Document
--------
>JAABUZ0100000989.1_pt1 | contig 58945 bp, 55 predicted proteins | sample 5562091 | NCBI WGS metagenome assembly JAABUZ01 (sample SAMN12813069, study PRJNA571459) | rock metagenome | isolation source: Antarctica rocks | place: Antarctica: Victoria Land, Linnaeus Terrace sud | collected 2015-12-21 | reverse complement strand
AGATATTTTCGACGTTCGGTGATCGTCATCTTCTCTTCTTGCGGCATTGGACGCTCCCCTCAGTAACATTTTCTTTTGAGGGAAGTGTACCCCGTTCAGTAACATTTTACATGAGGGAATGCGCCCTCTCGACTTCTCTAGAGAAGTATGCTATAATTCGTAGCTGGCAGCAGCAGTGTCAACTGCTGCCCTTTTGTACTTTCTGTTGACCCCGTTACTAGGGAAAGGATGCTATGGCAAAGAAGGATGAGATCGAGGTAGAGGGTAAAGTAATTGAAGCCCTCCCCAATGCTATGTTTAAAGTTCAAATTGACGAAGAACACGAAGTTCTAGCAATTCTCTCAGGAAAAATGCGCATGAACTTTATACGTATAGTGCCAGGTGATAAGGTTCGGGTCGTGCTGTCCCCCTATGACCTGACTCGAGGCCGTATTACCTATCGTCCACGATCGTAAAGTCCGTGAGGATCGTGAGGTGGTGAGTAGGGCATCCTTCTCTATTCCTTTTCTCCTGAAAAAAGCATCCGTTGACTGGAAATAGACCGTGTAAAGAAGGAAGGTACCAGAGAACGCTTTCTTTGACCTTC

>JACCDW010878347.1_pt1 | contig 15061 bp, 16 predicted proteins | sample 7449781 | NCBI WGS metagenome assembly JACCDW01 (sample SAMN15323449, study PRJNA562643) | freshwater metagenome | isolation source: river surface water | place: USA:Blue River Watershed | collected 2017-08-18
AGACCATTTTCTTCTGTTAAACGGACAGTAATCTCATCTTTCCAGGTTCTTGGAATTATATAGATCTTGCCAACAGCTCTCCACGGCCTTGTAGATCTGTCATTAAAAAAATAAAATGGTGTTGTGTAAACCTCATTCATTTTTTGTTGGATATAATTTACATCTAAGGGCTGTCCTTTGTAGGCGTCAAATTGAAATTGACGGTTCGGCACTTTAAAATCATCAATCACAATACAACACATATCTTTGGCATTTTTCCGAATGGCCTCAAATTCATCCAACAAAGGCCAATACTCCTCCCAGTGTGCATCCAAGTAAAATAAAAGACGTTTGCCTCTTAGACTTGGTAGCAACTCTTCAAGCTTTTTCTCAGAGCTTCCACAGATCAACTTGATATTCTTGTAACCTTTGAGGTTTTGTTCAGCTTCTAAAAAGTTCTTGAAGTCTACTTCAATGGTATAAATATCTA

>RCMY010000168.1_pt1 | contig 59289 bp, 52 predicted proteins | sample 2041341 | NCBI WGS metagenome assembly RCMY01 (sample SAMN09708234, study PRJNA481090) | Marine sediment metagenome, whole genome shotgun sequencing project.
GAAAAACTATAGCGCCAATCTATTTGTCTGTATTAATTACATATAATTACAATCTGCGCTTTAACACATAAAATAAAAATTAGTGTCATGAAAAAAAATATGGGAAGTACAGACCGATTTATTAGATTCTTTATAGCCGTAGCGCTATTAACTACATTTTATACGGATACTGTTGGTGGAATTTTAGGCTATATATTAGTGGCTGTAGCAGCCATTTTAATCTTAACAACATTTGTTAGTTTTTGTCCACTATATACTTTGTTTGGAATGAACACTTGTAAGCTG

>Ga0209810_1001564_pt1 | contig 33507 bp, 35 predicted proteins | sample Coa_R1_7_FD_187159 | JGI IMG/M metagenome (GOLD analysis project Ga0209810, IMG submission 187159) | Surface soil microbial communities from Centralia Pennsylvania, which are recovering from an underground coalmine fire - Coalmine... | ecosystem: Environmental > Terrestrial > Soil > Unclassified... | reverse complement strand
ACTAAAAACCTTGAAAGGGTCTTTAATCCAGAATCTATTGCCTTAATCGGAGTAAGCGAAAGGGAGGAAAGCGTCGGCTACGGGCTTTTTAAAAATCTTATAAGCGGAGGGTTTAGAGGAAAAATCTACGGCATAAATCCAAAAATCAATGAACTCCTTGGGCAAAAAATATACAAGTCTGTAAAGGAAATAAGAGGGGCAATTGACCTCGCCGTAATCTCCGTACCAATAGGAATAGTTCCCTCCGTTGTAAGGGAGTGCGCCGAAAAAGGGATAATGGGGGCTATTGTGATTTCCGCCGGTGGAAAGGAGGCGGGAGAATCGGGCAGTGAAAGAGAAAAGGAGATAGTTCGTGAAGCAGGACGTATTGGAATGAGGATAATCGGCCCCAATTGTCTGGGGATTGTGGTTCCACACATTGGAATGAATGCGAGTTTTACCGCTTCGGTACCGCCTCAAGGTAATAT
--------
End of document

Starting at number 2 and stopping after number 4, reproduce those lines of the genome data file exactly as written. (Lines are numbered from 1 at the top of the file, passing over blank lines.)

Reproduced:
AGATATTTTCGACGTTCGGTGATCGTCATCTTCTCTTCTTGCGGCATTGGACGCTCCCCTCAGTAACATTTTCTTTTGAGGGAAGTGTACCCCGTTCAGTAACATTTTACATGAGGGAATGCGCCCTCTCGACTTCTCTAGAGAAGTATGCTATAATTCGTAGCTGGCAGCAGCAGTGTCAACTGCTGCCCTTTTGTACTTTCTGTTGACCCCGTTACTAGGGAAAGGATGCTATGGCAAAGAAGGATGAGATCGAGGTAGAGGGTAAAGTAATTGAAGCCCTCCCCAATGCTATGTTTAAAGTTCAAATTGACGAAGAACACGAAGTTCTAGCAATTCTCTCAGGAAAAATGCGCATGAACTTTATACGTATAGTGCCAGGTGATAAGGTTCGGGTCGTGCTGTCCCCCTATGACCTGACTCGAGGCCGTATTACCTATCGTCCACGATCGTAAAGTCCGTGAGGATCGTGAGGTGGTGAGTAGGGCATCCTTCTCTATTCCTTTTCTCCTGAAAAAAGCATCCGTTGACTGGAAATAGACCGTGTAAAGAAGGAAGGTACCAGAGAACGCTTTCTTTGACCTTC

>JACCDW010878347.1_pt1 | contig 15061 bp, 16 predicted proteins | sample 7449781 | NCBI WGS metagenome assembly JACCDW01 (sample SAMN15323449, study PRJNA562643) | freshwater metagenome | isolation source: river surface water | place: USA:Blue River Watershed | collected 2017-08-18
AGACCATTTTCTTCTGTTAAACGGACAGTAATCTCATCTTTCCAGGTTCTTGGAATTATATAGATCTTGCCAACAGCTCTCCACGGCCTTGTAGATCTGTCATTAAAAAAATAAAATGGTGTTGTGTAAACCTCATTCATTTTTTGTTGGATATAATTTACATCTAAGGGCTGTCCTTTGTAGGCGTCAAATTGAAATTGACGGTTCGGCACTTTAAAATCATCAATCACAATACAACACATATCTTTGGCATTTTTCCGAATGGCCTCAAATTCATCCAACAAAGGCCAATACTCCTCCCAGTGTGCATCCAAGTAAAATAAAAGACGTTTGCCTCTTAGACTTGGTAGCAACTCTTCAAGCTTTTTCTCAGAGCTTCCACAGATCAACTTGATATTCTTGTAACCTTTGAGGTTTTGTTCAGCTTCTAAAAAGTTCTTGAAGTCTACTTCAATGGTATAAATATCTA